Life as a Veterinarian, Pet Care

Assigning a Voice.

DSC_2837pIt came up in a conversation at work this week. When you work with a crowd of similar animal lovers and you meet hundreds of animals a week it seems natural to want to assign them a voice. The question was “Do you talk for your pets?” “Do you share their inner dialogue?” “How accurate are we really in knowing that voice?” Besides our own pets we know and love well, we may even assign the voice and thoughts to our patients during their exam or hospital stay with us.

We often give clients an assumed dialogue from their dog’s perspective after their adventure with us. This can be after a brief stay for testing or when we return them to the owner after a quick trip to the treatment area for a blood draw. In a given day, I’d say I meet quite a few animals that would be up for making casual small talk if it were possible but I’d say there are a fair amount that we would talk thru a panic attack or grimace at the shouted explicits. I often wonder if our dialogue and “voice” given matches that which the owner may have.

In some ways, we create this inner dialogue for them to ease our own concerns for them. When your child is hurt you say comforting words and you hope they understand those words and respond with trust and feel safe and comforted. Our patients may understand the soothing tone but they don’t know the words “We are here to help.” or “It is really important we get this sample and it will only hurt a second.” We make verbal promises of care and relief from pain and fear they really can’t understand.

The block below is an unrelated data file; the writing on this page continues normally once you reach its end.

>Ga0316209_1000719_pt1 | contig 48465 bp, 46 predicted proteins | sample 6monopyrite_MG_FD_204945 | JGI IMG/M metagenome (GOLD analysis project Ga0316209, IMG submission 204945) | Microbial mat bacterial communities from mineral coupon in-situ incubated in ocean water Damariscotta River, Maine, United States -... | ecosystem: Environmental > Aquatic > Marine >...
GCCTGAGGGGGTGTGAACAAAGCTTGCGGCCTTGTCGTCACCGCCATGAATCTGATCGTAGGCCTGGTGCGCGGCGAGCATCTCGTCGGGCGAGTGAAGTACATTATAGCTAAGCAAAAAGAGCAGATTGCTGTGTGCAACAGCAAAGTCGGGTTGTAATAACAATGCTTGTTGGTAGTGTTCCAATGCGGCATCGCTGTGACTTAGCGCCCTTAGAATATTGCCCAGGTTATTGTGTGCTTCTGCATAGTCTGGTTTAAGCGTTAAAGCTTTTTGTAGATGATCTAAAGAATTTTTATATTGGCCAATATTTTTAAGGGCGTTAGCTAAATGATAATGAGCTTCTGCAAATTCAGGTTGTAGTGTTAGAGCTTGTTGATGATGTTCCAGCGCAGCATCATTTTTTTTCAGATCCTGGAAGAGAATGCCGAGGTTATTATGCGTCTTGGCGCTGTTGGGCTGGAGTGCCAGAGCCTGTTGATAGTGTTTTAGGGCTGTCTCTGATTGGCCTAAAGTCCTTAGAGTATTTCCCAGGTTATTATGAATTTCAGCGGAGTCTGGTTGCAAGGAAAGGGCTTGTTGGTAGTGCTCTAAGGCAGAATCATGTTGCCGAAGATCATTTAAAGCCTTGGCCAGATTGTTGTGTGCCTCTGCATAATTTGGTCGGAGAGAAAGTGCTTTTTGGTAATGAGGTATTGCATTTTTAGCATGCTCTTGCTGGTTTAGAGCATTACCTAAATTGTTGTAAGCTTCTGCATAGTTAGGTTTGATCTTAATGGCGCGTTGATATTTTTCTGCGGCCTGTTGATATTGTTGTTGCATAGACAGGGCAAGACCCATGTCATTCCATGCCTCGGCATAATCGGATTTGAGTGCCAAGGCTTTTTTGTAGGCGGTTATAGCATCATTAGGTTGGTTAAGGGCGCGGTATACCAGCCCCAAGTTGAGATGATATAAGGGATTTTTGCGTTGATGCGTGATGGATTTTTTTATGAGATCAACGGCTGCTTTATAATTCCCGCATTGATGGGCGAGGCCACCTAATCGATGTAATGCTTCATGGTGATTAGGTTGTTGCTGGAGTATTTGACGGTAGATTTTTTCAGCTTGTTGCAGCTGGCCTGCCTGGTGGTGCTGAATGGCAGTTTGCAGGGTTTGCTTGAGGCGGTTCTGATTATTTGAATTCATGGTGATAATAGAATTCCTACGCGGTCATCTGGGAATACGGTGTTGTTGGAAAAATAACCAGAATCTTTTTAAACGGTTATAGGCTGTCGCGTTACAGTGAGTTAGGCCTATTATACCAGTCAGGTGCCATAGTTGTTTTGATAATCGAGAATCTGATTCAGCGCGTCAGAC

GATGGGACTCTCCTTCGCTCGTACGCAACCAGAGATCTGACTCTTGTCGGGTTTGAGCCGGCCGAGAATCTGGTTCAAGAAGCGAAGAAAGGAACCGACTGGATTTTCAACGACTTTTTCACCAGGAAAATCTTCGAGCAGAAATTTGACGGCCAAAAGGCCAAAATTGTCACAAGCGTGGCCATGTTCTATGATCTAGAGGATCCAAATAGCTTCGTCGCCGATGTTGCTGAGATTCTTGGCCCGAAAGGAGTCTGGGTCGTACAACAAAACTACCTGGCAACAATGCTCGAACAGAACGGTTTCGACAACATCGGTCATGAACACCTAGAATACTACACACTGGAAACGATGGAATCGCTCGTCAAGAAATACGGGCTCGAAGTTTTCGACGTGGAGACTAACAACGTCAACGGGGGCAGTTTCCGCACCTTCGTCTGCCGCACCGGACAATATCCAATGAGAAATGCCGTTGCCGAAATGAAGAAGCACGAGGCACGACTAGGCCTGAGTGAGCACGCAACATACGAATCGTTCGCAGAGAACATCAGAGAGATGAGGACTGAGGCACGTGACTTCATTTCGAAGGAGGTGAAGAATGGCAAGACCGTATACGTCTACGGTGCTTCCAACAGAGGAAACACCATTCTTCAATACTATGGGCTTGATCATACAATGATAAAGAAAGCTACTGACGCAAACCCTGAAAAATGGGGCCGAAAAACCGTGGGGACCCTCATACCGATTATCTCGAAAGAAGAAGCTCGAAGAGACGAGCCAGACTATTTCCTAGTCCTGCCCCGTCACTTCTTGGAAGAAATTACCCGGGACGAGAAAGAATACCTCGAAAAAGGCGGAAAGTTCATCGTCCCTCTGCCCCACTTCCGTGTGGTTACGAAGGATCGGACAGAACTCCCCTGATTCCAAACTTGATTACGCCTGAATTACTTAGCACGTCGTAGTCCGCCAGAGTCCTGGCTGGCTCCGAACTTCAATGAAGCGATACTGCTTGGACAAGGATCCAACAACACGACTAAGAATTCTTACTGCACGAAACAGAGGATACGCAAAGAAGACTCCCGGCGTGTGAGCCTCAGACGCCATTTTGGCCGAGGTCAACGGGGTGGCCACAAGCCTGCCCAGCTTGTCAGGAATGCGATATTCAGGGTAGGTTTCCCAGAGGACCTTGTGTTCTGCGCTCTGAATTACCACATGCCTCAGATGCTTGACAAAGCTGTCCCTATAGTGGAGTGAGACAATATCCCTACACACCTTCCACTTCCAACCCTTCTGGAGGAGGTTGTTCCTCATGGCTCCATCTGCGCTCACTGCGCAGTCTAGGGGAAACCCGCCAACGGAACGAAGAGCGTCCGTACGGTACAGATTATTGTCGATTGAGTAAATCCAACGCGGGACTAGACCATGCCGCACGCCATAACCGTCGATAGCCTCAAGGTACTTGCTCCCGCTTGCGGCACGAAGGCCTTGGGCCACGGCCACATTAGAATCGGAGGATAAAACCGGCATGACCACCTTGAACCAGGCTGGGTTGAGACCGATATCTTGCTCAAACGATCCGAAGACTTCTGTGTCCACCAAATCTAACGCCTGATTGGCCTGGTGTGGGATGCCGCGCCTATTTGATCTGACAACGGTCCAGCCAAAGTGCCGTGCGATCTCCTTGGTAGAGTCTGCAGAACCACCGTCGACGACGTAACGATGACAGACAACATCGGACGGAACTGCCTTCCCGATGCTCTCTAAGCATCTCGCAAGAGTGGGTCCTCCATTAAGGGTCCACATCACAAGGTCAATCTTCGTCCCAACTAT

I think it is natural to want to know them better or question the inner workings of their minds since they are such a large part of our families and world. Voice and language are such a huge part of how we communicate. I sit in anticipation and sometimes frustration as I communicate with a toddler on the verge of language explosion. Sure they are words but we still communicate with grunts, gestures, pointing, and body language. In a year, I will probably be requesting a break from the chatter of the inner workings of a busy toddler brain but today I just want the words to come so as to open that connection.

Many of my pets have a “voice”, but especially my dogs. The dialect, pitch, cadence all contribute to the personality I have created and that which has come forth. Roscoe, our former Newfoundland, was assigned a simpleton, sort of dumb voice really. His name also alluded to that personality. He was goofy, comical, immature, and sometimes a royal pain in the you know what.